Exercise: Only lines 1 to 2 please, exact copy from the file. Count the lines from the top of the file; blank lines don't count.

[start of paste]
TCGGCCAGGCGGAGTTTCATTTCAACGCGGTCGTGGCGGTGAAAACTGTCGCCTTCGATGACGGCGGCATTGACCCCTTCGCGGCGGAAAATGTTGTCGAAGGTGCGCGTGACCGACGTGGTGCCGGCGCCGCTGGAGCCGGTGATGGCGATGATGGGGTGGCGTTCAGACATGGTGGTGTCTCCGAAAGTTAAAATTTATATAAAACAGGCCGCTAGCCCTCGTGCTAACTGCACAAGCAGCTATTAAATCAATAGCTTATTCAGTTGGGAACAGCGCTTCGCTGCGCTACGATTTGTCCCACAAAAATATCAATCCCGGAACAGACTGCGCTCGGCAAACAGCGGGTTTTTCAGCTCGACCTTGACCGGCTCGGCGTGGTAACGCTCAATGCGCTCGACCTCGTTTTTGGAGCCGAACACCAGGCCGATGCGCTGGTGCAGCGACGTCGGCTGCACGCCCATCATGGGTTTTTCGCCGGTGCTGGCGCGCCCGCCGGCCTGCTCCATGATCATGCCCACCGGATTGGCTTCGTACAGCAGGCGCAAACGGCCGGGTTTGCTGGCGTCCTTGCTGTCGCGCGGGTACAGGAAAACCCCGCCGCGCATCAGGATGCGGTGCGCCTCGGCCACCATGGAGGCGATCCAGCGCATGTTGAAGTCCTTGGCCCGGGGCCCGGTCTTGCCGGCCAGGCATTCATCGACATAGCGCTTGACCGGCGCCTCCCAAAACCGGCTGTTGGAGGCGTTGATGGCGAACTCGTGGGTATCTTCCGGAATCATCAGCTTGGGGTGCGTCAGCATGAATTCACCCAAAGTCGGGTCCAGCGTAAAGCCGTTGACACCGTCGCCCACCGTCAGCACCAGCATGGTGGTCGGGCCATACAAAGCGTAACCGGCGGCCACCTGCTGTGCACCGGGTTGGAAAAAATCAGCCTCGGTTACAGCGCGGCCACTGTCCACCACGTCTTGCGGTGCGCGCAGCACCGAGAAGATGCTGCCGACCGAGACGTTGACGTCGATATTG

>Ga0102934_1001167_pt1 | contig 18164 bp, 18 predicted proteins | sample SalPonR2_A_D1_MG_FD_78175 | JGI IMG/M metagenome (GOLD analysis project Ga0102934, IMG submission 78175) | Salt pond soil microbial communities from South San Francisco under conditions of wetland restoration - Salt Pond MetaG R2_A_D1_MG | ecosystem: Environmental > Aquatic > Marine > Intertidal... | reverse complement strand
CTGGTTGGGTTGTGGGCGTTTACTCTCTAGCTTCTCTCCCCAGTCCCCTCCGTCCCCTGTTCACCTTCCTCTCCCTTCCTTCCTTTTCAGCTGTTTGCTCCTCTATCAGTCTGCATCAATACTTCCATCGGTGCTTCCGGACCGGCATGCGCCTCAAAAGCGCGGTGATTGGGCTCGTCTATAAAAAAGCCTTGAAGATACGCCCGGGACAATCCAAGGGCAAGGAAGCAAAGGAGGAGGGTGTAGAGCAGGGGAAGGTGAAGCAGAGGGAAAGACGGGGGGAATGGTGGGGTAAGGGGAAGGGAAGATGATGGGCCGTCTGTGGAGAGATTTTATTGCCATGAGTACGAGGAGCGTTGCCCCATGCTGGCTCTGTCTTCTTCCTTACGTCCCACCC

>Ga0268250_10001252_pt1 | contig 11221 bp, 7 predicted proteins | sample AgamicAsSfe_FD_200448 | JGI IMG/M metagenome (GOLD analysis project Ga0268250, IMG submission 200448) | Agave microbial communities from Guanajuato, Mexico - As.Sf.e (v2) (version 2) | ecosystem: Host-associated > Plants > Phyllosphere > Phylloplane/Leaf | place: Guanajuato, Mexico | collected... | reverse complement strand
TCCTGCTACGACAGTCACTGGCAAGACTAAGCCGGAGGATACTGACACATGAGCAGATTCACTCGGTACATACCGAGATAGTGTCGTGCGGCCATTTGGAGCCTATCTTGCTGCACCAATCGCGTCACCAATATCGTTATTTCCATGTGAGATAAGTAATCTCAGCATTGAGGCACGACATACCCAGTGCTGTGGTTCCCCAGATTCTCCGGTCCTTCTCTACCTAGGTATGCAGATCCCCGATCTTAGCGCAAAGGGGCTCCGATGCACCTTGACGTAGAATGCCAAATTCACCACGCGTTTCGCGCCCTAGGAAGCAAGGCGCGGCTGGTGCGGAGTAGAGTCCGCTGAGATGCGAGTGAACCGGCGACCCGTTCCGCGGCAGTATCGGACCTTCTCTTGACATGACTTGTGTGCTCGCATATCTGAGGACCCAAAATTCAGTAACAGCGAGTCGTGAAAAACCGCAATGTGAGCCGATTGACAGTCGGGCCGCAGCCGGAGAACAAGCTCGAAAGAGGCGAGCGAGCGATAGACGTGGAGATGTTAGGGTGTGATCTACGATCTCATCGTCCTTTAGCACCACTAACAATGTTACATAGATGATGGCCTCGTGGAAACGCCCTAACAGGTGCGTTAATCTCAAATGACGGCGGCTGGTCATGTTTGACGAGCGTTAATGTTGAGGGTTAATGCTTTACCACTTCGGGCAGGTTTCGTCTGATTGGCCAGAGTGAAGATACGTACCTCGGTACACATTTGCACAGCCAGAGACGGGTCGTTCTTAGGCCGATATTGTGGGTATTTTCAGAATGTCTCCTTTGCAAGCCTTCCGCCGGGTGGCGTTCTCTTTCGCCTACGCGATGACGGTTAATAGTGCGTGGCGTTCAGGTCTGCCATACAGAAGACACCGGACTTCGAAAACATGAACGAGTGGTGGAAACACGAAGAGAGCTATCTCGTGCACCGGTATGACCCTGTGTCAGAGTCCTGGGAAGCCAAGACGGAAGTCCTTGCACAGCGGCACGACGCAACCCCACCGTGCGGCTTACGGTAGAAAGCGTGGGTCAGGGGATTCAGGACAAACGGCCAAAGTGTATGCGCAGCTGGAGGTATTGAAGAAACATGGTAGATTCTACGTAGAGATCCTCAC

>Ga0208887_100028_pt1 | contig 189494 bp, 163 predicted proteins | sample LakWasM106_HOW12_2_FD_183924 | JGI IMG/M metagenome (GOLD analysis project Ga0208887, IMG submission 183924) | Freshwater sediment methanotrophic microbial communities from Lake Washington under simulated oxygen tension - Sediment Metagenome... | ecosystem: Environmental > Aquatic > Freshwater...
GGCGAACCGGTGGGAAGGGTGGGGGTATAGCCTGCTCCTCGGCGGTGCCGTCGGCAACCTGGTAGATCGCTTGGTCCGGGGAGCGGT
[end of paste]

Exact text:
TCGGCCAGGCGGAGTTTCATTTCAACGCGGTCGTGGCGGTGAAAACTGTCGCCTTCGATGACGGCGGCATTGACCCCTTCGCGGCGGAAAATGTTGTCGAAGGTGCGCGTGACCGACGTGGTGCCGGCGCCGCTGGAGCCGGTGATGGCGATGATGGGGTGGCGTTCAGACATGGTGGTGTCTCCGAAAGTTAAAATTTATATAAAACAGGCCGCTAGCCCTCGTGCTAACTGCACAAGCAGCTATTAAATCAATAGCTTATTCAGTTGGGAACAGCGCTTCGCTGCGCTACGATTTGTCCCACAAAAATATCAATCCCGGAACAGACTGCGCTCGGCAAACAGCGGGTTTTTCAGCTCGACCTTGACCGGCTCGGCGTGGTAACGCTCAATGCGCTCGACCTCGTTTTTGGAGCCGAACACCAGGCCGATGCGCTGGTGCAGCGACGTCGGCTGCACGCCCATCATGGGTTTTTCGCCGGTGCTGGCGCGCCCGCCGGCCTGCTCCATGATCATGCCCACCGGATTGGCTTCGTACAGCAGGCGCAAACGGCCGGGTTTGCTGGCGTCCTTGCTGTCGCGCGGGTACAGGAAAACCCCGCCGCGCATCAGGATGCGGTGCGCCTCGGCCACCATGGAGGCGATCCAGCGCATGTTGAAGTCCTTGGCCCGGGGCCCGGTCTTGCCGGCCAGGCATTCATCGACATAGCGCTTGACCGGCGCCTCCCAAAACCGGCTGTTGGAGGCGTTGATGGCGAACTCGTGGGTATCTTCCGGAATCATCAGCTTGGGGTGCGTCAGCATGAATTCACCCAAAGTCGGGTCCAGCGTAAAGCCGTTGACACCGTCGCCCACCGTCAGCACCAGCATGGTGGTCGGGCCATACAAAGCGTAACCGGCGGCCACCTGCTGTGCACCGGGTTGGAAAAAATCAGCCTCGGTTACAGCGCGGCCACTGTCCACCACGTCTTGCGGTGCGCGCAGCACCGAGAAGATGCTGCCGACCGAGACGTTGACGTCGATATTG

>Ga0102934_1001167_pt1 | contig 18164 bp, 18 predicted proteins | sample SalPonR2_A_D1_MG_FD_78175 | JGI IMG/M metagenome (GOLD analysis project Ga0102934, IMG submission 78175) | Salt pond soil microbial communities from South San Francisco under conditions of wetland restoration - Salt Pond MetaG R2_A_D1_MG | ecosystem: Environmental > Aquatic > Marine > Intertidal... | reverse complement strand